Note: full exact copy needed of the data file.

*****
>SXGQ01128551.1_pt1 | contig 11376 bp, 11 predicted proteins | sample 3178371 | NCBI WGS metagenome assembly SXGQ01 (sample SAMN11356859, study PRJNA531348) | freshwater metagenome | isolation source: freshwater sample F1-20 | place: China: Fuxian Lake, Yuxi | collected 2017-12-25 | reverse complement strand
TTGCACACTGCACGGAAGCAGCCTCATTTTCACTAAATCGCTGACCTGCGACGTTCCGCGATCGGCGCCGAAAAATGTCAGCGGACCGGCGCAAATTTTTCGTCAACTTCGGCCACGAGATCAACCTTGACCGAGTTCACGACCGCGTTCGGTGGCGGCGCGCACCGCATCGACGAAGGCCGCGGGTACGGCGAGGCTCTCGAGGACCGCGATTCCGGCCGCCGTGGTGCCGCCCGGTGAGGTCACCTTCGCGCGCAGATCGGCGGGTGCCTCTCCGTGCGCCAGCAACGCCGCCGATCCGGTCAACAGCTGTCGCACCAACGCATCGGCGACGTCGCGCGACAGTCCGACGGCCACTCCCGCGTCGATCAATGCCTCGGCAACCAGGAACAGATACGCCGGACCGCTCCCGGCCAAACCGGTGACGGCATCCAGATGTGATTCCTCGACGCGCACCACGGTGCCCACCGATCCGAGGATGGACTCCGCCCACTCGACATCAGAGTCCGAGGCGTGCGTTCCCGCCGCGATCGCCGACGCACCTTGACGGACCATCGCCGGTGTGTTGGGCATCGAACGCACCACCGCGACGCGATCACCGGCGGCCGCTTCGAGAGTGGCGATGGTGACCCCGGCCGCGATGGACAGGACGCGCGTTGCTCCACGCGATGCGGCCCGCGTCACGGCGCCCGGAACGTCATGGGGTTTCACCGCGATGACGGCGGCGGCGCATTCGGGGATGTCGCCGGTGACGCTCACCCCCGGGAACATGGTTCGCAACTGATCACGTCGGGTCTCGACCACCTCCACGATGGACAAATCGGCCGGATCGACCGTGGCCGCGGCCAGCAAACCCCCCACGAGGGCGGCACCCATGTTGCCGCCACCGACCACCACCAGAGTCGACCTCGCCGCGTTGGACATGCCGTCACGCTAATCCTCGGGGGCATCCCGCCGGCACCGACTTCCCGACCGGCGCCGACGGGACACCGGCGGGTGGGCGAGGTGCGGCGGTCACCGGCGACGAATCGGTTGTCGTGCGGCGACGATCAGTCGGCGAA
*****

>SXGQ01128551.1_pt1 | contig 11376 bp, 11 predicted proteins | sample 3178371 | NCBI WGS metagenome assembly SXGQ01 (sample SAMN11356859, study PRJNA531348) | freshwater metagenome | isolation source: freshwater sample F1-20 | place: China: Fuxian Lake, Yuxi | collected 2017-12-25 | reverse complement strand
TTGCACACTGCACGGAAGCAGCCTCATTTTCACTAAATCGCTGACCTGCGACGTTCCGCGATCGGCGCCGAAAAATGTCAGCGGACCGGCGCAAATTTTTCGTCAACTTCGGCCACGAGATCAACCTTGACCGAGTTCACGACCGCGTTCGGTGGCGGCGCGCACCGCATCGACGAAGGCCGCGGGTACGGCGAGGCTCTCGAGGACCGCGATTCCGGCCGCCGTGGTGCCGCCCGGTGAGGTCACCTTCGCGCGCAGATCGGCGGGTGCCTCTCCGTGCGCCAGCAACGCCGCCGATCCGGTCAACAGCTGTCGCACCAACGCATCGGCGACGTCGCGCGACAGTCCGACGGCCACTCCCGCGTCGATCAATGCCTCGGCAACCAGGAACAGATACGCCGGACCGCTCCCGGCCAAACCGGTGACGGCATCCAGATGTGATTCCTCGACGCGCACCACGGTGCCCACCGATCCGAGGATGGACTCCGCCCACTCGACATCAGAGTCCGAGGCGTGCGTTCCCGCCGCGATCGCCGACGCACCTTGACGGACCATCGCCGGTGTGTTGGGCATCGAACGCACCACCGCGACGCGATCACCGGCGGCCGCTTCGAGAGTGGCGATGGTGACCCCGGCCGCGATGGACAGGACGCGCGTTGCTCCACGCGATGCGGCCCGCGTCACGGCGCCCGGAACGTCATGGGGTTTCACCGCGATGACGGCGGCGGCGCATTCGGGGATGTCGCCGGTGACGCTCACCCCCGGGAACATGGTTCGCAACTGATCACGTCGGGTCTCGACCACCTCCACGATGGACAAATCGGCCGGATCGACCGTGGCCGCGGCCAGCAAACCCCCCACGAGGGCGGCACCCATGTTGCCGCCACCGACCACCACCAGAGTCGACCTCGCCGCGTTGGACATGCCGTCACGCTAATCCTCGGGGGCATCCCGCCGGCACCGACTTCCCGACCGGCGCCGACGGGACACCGGCGGGTGGGCGAGGTGCGGCGGTCACCGGCGACGAATCGGTTGTCGTGCGGCGACGATCAGTCGGCGAA